Valentine’s Day Candlelight Vigil for Health Care Workers and Patients
sponsored by Vermont Workers’ Center
Sunday, February 14th, 2021, at Springfield Health and Rehabilitation (105 Chester Road, Springfield, VT). 4:30pm-5:30pm. 
Can't make it in-person? Show your appreciation by changing your profile picture on Valentine's Day to a candle in a window. For more information call 802-257-4436 or e-mail [email protected] 
Show appreciation for the residents and staff at Springfield Health & Rehab, 105 Chester Rd., Springfield VT. Six out of 10 Covid-19 deaths in Vermont have taken place at nursing homes, which even before COVID were understaffed. Springfield Health & Rehab is owned by the for-profit Genesis chain, and is in the process of being sold to new investors.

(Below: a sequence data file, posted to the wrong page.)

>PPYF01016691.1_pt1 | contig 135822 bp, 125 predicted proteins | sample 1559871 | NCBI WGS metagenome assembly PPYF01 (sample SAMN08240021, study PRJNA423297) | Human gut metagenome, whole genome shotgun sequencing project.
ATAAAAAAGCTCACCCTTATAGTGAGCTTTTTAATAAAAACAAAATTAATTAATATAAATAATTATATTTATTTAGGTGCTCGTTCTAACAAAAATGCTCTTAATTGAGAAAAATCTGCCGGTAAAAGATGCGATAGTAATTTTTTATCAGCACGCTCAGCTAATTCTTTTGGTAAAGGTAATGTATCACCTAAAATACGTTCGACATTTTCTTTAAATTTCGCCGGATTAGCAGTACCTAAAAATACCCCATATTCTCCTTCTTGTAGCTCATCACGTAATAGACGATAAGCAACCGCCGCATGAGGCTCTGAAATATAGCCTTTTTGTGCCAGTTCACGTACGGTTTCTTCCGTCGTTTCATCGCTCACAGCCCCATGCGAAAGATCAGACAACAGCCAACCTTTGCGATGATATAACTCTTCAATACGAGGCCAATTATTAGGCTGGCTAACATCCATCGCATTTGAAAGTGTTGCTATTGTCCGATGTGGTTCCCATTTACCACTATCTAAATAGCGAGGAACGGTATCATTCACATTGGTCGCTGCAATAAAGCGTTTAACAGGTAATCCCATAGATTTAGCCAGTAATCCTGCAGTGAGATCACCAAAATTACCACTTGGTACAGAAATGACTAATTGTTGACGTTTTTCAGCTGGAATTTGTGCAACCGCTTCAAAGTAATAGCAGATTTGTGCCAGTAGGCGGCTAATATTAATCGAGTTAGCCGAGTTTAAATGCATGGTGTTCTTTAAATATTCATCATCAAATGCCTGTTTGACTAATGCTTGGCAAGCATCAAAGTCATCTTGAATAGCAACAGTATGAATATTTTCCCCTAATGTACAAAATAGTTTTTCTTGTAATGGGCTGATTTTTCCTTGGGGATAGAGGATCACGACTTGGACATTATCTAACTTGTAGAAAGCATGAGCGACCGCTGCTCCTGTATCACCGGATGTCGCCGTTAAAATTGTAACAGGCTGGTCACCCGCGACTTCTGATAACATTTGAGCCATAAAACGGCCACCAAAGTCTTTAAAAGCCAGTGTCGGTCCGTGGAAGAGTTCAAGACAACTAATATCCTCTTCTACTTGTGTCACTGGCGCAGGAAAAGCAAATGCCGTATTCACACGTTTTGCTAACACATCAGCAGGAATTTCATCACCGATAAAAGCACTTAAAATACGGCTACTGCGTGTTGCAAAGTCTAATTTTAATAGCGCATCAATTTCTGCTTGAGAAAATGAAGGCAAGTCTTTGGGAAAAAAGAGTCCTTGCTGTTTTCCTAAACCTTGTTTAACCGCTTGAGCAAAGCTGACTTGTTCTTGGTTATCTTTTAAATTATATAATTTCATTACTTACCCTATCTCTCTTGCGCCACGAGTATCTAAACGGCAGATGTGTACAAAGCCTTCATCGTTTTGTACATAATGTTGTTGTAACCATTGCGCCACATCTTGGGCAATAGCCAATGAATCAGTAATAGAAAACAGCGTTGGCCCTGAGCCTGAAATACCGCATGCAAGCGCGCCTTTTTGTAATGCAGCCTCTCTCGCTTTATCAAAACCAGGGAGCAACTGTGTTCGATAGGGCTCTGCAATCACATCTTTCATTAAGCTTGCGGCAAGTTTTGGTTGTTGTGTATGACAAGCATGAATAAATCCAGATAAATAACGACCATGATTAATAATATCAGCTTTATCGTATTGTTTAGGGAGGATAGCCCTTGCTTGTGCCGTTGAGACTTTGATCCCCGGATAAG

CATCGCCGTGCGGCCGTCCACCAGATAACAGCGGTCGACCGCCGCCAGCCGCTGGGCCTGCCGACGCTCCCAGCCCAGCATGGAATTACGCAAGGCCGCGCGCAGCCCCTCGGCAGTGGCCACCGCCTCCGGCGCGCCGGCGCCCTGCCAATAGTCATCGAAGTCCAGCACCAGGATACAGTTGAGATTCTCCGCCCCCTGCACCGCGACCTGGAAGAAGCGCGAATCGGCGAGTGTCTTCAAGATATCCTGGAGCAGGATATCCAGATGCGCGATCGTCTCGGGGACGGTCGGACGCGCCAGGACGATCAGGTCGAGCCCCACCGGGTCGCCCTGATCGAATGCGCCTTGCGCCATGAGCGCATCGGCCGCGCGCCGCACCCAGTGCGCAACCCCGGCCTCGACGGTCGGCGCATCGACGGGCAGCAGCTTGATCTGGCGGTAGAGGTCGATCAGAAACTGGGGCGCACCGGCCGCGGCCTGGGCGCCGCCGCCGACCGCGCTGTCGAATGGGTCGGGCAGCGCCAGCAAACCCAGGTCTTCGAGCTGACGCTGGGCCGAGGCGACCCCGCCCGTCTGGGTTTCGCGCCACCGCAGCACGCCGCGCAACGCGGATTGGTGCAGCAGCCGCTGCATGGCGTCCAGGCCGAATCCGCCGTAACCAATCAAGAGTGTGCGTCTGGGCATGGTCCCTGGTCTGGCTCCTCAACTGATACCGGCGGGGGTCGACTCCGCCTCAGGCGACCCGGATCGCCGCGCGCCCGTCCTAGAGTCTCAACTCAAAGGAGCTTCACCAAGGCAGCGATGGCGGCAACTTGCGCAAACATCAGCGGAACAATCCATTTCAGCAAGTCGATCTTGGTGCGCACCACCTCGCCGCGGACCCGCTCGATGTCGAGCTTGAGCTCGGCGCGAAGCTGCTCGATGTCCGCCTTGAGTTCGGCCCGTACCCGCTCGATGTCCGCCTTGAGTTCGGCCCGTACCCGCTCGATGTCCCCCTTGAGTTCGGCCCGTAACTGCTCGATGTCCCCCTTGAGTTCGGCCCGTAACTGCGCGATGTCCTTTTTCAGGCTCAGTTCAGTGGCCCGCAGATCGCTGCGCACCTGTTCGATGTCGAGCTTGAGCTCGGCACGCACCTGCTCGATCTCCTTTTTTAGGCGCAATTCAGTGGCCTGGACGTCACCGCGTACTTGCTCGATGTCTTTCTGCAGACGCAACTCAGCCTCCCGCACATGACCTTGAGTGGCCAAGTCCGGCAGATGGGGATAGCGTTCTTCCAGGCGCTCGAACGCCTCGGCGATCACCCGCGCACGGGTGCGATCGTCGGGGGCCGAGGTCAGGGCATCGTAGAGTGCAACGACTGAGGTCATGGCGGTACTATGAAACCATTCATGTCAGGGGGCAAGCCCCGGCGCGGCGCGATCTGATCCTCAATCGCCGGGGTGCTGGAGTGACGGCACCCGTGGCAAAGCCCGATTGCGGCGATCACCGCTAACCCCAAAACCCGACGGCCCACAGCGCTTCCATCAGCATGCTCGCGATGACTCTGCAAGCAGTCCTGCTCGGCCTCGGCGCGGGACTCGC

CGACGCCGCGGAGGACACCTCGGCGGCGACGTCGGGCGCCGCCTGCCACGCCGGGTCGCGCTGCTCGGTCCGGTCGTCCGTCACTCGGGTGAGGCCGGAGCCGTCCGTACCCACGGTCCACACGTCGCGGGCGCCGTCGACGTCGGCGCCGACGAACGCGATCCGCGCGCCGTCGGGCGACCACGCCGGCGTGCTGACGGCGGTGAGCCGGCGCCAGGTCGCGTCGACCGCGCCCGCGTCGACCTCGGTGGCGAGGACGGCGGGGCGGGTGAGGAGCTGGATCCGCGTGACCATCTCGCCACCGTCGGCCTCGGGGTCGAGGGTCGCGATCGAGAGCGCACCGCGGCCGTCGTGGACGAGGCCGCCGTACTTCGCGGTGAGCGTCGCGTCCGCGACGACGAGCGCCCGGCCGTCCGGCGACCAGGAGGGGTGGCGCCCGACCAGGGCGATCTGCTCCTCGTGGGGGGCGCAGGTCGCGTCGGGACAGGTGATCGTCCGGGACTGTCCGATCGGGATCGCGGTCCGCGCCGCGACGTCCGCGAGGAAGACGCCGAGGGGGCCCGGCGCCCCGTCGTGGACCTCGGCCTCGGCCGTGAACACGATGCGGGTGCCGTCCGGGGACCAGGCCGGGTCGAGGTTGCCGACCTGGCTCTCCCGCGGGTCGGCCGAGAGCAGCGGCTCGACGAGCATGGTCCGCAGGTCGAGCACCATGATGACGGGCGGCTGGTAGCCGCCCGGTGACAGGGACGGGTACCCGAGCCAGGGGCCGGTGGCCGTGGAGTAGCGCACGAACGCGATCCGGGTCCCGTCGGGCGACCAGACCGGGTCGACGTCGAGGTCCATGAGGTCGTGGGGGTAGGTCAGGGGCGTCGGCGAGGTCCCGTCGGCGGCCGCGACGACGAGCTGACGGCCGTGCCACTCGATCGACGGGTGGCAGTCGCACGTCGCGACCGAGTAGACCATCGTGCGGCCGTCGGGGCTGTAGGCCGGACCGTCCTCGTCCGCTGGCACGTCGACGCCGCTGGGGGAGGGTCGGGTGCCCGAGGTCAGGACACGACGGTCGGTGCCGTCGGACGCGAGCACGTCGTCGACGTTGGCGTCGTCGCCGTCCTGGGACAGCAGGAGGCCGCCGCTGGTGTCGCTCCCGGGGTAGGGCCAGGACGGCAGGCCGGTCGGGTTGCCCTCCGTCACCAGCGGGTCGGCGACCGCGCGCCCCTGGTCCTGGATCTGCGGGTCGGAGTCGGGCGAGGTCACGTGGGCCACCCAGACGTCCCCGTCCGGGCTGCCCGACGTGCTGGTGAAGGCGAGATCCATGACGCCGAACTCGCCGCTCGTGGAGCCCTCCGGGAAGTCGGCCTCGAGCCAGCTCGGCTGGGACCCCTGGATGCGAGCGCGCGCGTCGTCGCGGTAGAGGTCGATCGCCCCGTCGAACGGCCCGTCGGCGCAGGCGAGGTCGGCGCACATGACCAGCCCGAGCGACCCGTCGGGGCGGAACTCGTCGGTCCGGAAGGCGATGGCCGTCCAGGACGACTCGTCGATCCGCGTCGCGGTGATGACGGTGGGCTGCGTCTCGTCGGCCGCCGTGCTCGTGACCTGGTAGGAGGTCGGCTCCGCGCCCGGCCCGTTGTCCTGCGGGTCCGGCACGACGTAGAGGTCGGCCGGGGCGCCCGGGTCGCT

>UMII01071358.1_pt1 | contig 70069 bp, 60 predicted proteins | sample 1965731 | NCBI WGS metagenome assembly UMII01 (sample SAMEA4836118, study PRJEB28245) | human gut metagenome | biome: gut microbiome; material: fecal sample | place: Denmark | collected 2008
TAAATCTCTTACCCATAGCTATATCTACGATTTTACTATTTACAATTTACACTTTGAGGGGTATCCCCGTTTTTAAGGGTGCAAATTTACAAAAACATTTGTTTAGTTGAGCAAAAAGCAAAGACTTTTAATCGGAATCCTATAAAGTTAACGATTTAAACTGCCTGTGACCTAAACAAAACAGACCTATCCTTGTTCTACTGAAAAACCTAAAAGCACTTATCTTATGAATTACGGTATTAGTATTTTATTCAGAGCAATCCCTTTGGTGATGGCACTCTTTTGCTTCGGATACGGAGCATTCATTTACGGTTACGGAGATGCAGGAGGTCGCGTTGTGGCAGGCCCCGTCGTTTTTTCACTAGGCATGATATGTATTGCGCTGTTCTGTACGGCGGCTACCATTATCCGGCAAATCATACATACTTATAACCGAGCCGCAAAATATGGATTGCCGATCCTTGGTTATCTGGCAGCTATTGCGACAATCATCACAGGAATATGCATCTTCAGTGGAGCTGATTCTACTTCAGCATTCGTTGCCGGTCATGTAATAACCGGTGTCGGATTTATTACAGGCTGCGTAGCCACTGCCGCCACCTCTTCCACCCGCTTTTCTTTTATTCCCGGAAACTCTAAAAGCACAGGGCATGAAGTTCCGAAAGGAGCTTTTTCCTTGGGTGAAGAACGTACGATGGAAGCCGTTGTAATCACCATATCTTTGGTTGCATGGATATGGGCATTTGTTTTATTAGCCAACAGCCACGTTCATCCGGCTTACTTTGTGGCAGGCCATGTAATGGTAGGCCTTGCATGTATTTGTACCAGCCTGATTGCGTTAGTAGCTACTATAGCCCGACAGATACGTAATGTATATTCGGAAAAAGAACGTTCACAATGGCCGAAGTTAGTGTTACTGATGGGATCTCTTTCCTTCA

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Weekly Email Update 2.8.21

"If we don’t make students feel that history matters and matters profoundly, we are missing the essence of what we are doing."
Gerda Lerner b.1920 d.2013
Austrian-born American historian and woman's history author. In addition to her numerous scholarly publications, she wrote poetry, fiction, theatre pieces, screenplays, and an autobiography. She served as president of the Organization of American Historians

     It's the second week of February already, WeCAN readers, and the date on the calendar means we are putting out the call for March and April event submissions from our truly incredible leaders, organizers, and neighbors. This includes Save the Dates for future events, updates on any on-going projects, and updated group meeting times and Zoom links. 
     February also means that it is Black History Month and to celebrate Black Culture, Black Lives, and Black